Models based on the Poisson process often respond to inputs from the environment in a manner that mimics the response of the system being modeled to those same inputs. The analytically tractable models that result yield both information about the system being modeled and the form of their solution. Even a queuing model based on the Poisson process that does a relatively poor job of mimicking detailed system performance can be useful. The fact that such models often give "worst-case" scenario evaluations appeals to system designers who prefer to include a safety factor in their designs. Also, the form of the solution of models based on the Poisson process often provides insight into the form of the solution to a queuing problem whose detailed behavior is poorly mimicked. As a result, queuing models are frequently modeled as Poisson processes through the use of the exponential distribution. In queueing theory, a queueing model is used to approximate a real queueing situation or system, so the queueing behaviour can be analysed mathematically. ... It has been suggested that this article be split into multiple articles. ... In probability theory and statistics, the exponential distributions are a class of continuous probability distribution. ...


Limitations of mathematical approach

Classic queueing theory is often too mathematically restrictive to be able to model all real-world situations exactly. This restriction arises because the underlying assumptions of the theory do not always hold in the real world.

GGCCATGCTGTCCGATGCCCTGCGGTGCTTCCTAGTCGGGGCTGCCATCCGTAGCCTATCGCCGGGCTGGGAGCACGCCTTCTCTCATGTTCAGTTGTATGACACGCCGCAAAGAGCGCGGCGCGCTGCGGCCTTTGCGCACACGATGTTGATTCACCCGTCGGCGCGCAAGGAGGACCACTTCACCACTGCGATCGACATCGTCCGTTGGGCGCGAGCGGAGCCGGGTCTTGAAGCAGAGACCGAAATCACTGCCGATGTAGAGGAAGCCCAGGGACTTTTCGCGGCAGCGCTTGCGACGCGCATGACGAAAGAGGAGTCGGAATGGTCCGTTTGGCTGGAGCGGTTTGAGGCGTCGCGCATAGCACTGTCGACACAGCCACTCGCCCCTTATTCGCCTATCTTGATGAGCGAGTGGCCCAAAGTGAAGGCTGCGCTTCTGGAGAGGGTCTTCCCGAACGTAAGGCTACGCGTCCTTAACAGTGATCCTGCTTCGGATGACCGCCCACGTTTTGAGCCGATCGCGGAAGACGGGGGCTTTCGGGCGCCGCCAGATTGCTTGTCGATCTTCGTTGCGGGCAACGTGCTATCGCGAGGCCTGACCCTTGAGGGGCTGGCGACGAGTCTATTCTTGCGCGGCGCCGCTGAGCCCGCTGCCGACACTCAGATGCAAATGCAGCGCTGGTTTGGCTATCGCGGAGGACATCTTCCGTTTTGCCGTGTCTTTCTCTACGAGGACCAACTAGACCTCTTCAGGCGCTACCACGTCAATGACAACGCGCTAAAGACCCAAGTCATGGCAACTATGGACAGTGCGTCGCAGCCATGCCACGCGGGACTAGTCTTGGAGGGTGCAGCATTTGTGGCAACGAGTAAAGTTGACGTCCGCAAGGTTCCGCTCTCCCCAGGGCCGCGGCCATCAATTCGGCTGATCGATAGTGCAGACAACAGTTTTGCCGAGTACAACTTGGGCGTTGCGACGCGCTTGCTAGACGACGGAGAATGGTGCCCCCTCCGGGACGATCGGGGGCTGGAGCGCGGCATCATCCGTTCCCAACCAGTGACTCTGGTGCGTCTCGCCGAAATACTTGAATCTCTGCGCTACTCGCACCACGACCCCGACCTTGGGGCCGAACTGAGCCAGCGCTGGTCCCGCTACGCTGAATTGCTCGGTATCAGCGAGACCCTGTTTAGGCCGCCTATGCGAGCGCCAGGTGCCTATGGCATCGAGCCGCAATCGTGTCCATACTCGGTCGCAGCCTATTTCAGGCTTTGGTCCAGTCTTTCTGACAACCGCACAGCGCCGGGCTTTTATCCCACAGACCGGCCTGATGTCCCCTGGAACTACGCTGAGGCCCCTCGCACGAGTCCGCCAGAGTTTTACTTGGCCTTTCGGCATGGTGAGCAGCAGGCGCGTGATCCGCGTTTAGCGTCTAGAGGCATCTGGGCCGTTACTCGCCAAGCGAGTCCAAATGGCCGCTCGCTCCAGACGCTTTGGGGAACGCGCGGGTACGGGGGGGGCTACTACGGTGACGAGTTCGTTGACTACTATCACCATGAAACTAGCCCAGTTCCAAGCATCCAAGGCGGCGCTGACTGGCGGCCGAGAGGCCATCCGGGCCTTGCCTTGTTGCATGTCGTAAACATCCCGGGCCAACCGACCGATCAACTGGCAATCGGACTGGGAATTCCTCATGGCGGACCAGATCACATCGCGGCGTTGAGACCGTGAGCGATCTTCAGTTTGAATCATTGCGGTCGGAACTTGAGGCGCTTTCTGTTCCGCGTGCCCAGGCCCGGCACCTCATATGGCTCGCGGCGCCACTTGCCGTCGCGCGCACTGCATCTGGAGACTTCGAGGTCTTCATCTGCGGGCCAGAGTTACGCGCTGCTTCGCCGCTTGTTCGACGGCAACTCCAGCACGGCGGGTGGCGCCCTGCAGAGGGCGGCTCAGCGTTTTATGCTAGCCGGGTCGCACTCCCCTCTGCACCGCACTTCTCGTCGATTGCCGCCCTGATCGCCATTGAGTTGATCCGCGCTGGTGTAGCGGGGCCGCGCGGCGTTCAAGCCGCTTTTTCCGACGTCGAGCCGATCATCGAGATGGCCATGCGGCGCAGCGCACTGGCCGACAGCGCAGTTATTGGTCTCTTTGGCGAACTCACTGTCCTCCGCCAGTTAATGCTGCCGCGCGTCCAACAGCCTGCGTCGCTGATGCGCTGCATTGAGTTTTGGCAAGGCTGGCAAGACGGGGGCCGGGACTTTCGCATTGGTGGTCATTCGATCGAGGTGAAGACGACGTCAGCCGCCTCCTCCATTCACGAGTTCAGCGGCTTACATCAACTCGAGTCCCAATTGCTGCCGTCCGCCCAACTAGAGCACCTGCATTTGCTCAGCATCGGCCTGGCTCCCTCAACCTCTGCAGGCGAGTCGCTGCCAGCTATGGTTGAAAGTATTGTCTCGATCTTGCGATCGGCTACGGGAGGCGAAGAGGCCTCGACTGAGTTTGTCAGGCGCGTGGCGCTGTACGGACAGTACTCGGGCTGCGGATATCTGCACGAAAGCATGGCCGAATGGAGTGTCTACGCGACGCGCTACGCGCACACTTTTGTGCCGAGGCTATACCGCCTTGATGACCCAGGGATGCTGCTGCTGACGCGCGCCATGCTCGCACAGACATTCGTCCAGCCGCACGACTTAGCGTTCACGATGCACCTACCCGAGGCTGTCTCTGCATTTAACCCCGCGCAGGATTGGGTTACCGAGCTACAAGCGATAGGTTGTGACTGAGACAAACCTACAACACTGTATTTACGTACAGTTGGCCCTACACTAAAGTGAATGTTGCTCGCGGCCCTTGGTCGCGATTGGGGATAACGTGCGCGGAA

For example; the mathematical models often assume infinite numbers of customers, or queue capacity, or no bounds on inter-arrival or service times, when it is quite apparent that these bounds must exist in reality. Often, although the bounds do exist, they can be safely ignored because the differences between the real-world and theory is not statistically significant, as the probability that such boundary situations might occur is remote compared to the expected normal situation. In other cases the theoretical solution may either prove intractable or insufficiently informative to be useful.


Alternative means of analysis have thus been devised in order to provide some insight into problems which do not fall under the mathematical scope of queueing theory, though they are often scenario-specific since they generally consist of computer simulations and/or of analysis of experimental data. See network traffic simulation. This article is about the general term. ... This article may be too technical for most readers to understand. ...


See also